All social media users should be legally guaranteed the option to verify their identity in a bid to curb online abuse, ministers have been told.
Conservative MP Siobhan Baillie praised the forthcoming Online Safety Bill but said she believes it contains a “gap” in its approach to abuse and the impact of anonymity.
Her proposed law would give people the chance to verify their accounts, while platforms would be required to offer options to limit or block interaction with unverified users.
Those wishing to remain anonymous would be allowed to use a pseudonym for their social media handle and choose whether they want to have their personal details verified or not.
Ms Baillie said she does not expect the plans to get rid of anonymous abuse but instead reduce it while giving greater control to social media users about who they interact with.
The MP for Stroud will present her proposed Social Media Platforms (Identity Verification) Bill to the Commons on Wednesday.
Supporters of her Bill include senior Tory MPs Jeremy Wright, Caroline Nokes and David Davis plus Labour former minister Dame Margaret Hodge.
The forthcoming Online Safety Bill is expected to force the biggest technology firms to abide by a duty of care to users, overseen by Ofcom as the new regulator for the sector.
Ms Baillie told the PA news agency: “The verification Bill we’ve come up with is giving people a choice to verify their accounts – a bit like our blue ticks – giving people the choice to follow and be followed by only verified accounts, and making it clear who is and isn’t verified. It’s pretty simple.
“Our view is that it’s going to reduce anonymous abuse – it won’t completely get rid of it – it gives control for social media users over what they are and aren’t seeing, and it stops the calls for banning anonymous accounts.
“So you could still be ‘Princess Ginger Cat’ but your details will be held, and it’s our view that, given the length of time it’s taking to identify people and prosecute them, that this would also speed up prosecutions and it’d be a deterrent for quite a few people if they know their details are held.”
Ms Baillie said it will not necessarily be social media companies that would hold the verification details, with third parties under consideration.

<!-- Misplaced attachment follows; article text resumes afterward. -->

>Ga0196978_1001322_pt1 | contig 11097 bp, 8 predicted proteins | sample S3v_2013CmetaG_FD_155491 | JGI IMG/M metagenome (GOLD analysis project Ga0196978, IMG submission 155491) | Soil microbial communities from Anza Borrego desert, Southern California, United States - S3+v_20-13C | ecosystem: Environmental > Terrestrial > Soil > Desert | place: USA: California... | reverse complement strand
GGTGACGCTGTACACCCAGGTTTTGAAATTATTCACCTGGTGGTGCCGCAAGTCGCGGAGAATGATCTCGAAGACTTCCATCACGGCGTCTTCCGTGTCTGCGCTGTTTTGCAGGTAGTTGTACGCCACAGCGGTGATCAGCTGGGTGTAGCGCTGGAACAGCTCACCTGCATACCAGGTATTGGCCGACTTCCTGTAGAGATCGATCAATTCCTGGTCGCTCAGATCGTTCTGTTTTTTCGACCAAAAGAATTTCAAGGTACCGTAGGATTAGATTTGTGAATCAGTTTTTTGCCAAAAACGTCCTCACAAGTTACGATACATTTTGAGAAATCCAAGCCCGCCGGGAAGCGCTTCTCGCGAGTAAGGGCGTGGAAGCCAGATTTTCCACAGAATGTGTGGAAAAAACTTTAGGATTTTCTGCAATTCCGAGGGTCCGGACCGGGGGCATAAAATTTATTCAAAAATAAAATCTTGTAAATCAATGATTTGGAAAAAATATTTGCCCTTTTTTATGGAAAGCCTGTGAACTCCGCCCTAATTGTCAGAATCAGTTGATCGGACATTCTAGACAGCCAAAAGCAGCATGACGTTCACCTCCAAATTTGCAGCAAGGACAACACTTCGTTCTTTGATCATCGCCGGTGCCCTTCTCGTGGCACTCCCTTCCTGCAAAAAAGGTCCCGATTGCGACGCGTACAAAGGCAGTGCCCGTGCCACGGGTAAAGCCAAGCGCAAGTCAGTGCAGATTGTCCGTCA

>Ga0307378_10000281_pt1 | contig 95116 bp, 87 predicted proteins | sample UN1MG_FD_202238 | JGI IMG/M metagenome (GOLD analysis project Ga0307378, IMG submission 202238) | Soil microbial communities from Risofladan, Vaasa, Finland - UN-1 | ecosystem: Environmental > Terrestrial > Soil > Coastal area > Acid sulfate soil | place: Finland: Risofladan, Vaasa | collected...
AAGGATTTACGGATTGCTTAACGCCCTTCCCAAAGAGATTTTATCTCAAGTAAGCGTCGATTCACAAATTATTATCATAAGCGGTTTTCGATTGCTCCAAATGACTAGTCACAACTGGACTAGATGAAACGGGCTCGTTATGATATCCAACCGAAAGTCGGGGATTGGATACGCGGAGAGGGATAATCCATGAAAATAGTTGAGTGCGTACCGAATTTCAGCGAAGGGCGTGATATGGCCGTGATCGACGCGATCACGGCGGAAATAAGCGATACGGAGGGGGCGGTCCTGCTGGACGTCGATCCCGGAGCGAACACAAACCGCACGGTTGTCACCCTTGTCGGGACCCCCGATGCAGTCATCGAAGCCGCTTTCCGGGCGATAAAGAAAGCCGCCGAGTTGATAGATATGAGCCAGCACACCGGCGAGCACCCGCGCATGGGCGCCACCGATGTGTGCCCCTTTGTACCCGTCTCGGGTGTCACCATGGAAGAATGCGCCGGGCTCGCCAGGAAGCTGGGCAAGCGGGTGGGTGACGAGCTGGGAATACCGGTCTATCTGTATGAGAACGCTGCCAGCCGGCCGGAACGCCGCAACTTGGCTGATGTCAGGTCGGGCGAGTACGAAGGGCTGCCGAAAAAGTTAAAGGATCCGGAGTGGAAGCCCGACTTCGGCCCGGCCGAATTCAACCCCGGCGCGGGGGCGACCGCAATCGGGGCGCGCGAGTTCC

She added: “The usual arguments against tackling anonymous accounts are ‘freedom of speech’ arguments, which we’re all very aware of.
“My response to that is always there’s no greater challenge to freedom of speech than a rape threat. People are just not speaking freely online because it’s so horrendous and it’s such a Wild West.
“The second point is people say ‘What about the whistleblowers and people that want to be anonymous?’ – people exploring their identity or people exploring their sexuality, victims of domestic violence.
“My response to that is they could still be anonymous in terms of their Twitter handle but their details could be held, or if they wanted to go a step further and not have details held then they would still be able to do this and this approach.
“It keeps the ability for the good anonymity and gives people control over the bad.”
On the current verification approach, Ms Baillie said: “It’s basically only available for the rich and famous at the moment.
“That’s wrong because we know celebrities and footballers and Members of Parliament get a lot of abuse, but this is affecting every single person and people in my constituency.
“I’ve got a veteran who came to me about abuse, a social worker, young girls talking quite a lot about cyber-flashing – a lot of that comes from anonymous accounts.
“So this is everyday people, so to not allow them to have the same option as people in public-facing roles is wrong and it’s clear that the tech companies can do this.”
Ms Baillie said she is hopeful of making progress with ministers on her proposals, with further talks planned.
She added that the proposals could also help reduce disinformation online and would give social media companies a mechanism to adhere to the duty of care requirements contained in the Online Safety Bill.
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